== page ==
Divorce Attorney Scott J. Stadler

    • 01 APR 16

    Can a Court Order Attorney Fees in a Family Law Case?

    Can a Court Order Attorney Fees in a Family Law CaseWhile it is no surprise that a family law case can be a costly ordeal both financially and emotionally, there are some things that can be easy to overlook while involved in divorce proceedings. Due to the personal nature of family law cases, it can be easy to drag things out or to try and fight over every last thing, but if you are working with an attorney, the fees involved with that case can creep up on you. While this may lead some people to attempt to avoid costs by representing themselves in court, doing so can wind up hurting you in the long run. In fact, not only would you be at a disadvantage if only the other party is represented by counsel, but also, you could very well wind up paying for fees that you did not sign up for.

    Attorney Fees

    In many cases, attorney fees can be costly, and finding the means to work with an attorney in a family law case can be difficult if an individual took a break from his or her career to support the marriage. Under Florida Statute 61.16, a court may order a party to a family law case to provide for reasonable attorney fees after considering the financial conditions of both parties. While this may seem like a way to either get back at a wealthy spouse or to get free legal service, the purpose of ordering attorney fees is to facilitate equity in a case, and allow everyone the opportunity to competent legal counsel. As such, there are a few prerequisites that must be met in order to obtain attorney fees in a family law case.

    Financial Considerations

    Generally, attorney services in a family law case can build up quickly. While they may not be prohibitively expensive, the overall cost may simply be too much for some people. Because of this, the court begins the assessment of whether attorney fees are warranted by looking at the financial states of both parties.

    Not only must the court determine that the requesting spouse would be unable to afford the services of an attorney on his or her own, but also, the court must determine that the other party is able to support the attorney fees. When examining the financial situations of both parties, the court looks at both income and property owned, which can include real estate. As such, a person who earns little but who has many assets might not be able to obtain attorney fees from the opposing party.

    Reasonableness

    As can be expected, before a court is willing to award fees, the court must also look at the fees to be awarded. Even though it does not take much to accumulate a great deal of attorney fees, there are certain factors that make attorney fees reasonable. One such factor is the cost of services. Just as with most other services, attorney services can vary between practitioners, and range anywhere from low to expensive. As such, a court will likely not provide attorney fees for an individual who went out of his way to find an expensive attorney.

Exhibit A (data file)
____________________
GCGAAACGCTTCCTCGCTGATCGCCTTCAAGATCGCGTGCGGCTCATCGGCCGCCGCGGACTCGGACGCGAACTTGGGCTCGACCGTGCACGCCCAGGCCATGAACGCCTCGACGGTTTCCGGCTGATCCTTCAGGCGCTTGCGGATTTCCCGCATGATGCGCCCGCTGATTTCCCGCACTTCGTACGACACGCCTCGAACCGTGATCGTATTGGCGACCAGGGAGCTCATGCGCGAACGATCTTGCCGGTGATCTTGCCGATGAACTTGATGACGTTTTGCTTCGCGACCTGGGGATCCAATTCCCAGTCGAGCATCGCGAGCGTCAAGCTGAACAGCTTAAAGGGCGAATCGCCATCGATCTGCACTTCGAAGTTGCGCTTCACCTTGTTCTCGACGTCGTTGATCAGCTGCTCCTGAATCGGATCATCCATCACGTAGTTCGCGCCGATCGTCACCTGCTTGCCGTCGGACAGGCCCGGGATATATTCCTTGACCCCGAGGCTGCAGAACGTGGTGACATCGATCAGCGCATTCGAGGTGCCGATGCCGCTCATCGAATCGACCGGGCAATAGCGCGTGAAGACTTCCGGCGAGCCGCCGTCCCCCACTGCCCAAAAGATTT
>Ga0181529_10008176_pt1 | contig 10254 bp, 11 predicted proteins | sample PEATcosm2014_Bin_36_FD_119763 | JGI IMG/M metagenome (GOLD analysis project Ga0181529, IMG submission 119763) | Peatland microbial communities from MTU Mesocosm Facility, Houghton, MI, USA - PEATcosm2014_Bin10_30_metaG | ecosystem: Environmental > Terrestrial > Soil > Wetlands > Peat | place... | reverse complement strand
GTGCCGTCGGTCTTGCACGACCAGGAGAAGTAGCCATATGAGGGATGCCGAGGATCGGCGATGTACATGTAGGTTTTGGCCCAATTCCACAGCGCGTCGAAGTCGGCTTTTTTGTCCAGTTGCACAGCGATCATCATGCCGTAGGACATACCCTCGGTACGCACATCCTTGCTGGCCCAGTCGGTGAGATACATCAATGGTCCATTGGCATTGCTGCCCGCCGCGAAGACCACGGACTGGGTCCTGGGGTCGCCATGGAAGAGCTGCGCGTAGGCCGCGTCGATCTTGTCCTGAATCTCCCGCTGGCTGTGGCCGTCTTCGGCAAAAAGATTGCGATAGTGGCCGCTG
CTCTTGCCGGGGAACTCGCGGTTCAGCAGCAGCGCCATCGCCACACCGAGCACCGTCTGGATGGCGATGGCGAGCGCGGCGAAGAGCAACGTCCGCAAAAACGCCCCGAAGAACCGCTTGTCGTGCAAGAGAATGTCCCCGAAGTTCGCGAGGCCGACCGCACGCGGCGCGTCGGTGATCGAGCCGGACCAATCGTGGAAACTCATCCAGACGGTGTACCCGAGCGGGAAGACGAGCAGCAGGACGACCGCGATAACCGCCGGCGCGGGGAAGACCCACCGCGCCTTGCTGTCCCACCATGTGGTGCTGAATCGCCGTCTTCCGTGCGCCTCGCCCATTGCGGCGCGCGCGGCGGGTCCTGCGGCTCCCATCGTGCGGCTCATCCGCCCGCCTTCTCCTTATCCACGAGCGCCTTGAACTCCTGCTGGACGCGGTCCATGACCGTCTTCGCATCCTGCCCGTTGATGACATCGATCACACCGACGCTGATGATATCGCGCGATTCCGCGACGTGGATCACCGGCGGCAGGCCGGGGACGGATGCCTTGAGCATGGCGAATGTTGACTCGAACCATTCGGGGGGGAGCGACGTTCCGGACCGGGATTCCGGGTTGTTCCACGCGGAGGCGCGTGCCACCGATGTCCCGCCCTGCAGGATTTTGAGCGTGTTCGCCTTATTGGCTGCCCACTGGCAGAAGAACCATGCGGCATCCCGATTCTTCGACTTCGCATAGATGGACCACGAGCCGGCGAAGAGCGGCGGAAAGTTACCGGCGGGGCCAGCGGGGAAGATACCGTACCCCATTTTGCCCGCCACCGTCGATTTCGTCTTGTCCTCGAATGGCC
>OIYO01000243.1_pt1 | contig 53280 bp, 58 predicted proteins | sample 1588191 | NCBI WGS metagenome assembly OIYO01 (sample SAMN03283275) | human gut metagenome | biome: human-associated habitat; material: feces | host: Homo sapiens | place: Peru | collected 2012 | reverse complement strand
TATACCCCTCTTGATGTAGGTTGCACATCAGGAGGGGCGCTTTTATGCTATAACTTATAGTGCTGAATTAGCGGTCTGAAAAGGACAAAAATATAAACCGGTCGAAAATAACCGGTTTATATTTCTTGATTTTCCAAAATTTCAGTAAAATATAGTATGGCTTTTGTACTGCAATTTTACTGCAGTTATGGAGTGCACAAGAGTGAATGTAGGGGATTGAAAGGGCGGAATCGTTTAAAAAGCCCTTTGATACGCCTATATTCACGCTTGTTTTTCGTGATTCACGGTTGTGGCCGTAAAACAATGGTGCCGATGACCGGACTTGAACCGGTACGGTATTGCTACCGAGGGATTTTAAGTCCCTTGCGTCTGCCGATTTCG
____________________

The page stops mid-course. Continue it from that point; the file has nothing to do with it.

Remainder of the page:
Similarly, just as an attorney’s hourly fees are considered, so too are the nature of the services that were given and charged for. It is understandable for attorney fees to come at a cost, especially in lengthy litigation. If, however, an attorney attempts to stall or delay the court by filing motions or documents that do not have any merit to them, then it is unlikely that the court will award attorney fees.

    Attorney Fee Orders

    While there are a myriad of services that can qualify under attorney fees, there are generally two ways a court may order attorney fees. The first type of order for attorney fees is a temporary order. The interesting thing about an temporary order for attorney fees is that this decision can be made in the middle of the case, as opposed to at the end. In this situation, the court would need to determine that the individual requesting attorney fees would be unable to support him or herself and provide for attorney fees, and that the opposing spouse has sufficient assets to provide attorney fees for both parties.

    The next type of attorney fee order is the final order. These orders are given at the end of the case, and are the typical form of order for attorney fees.

    Steps to Obtain Attorney Fees

    Even though an individual might need attorney fees, there are certain things that must be done before a court will even consider the issue. The first thing an individual must do is to request attorney fees at the beginning of the proceedings. For the person bringing the action, the petitioner, the request for attorney fees would need to be made in the initial petition. If the person seeking attorney fees is the respondent, though, the request would need to be made in the first response to the petition. Unfortunately, courts will typically only consider requests for attorney fees that were made in the initial documents.

    Another thing that parties to a family law case must do in order to obtain attorney fees is to refrain from wrongdoing against the other spouse. Types of wrongdoing can include:

    • Domestic violence;
    • Hiding of assets;
    • Denying the other spouse visitation with a minor child; or,
    • Refusing to pay child support.

    Because the purpose of awarding attorney fees is to ensure that both parties are able to have access to competent legal counsel, and because the award of attorney fees is entirely at the discretion of the court, it is only natural for wrongdoing, especially if domestic in nature, to preclude any award of attorney fees.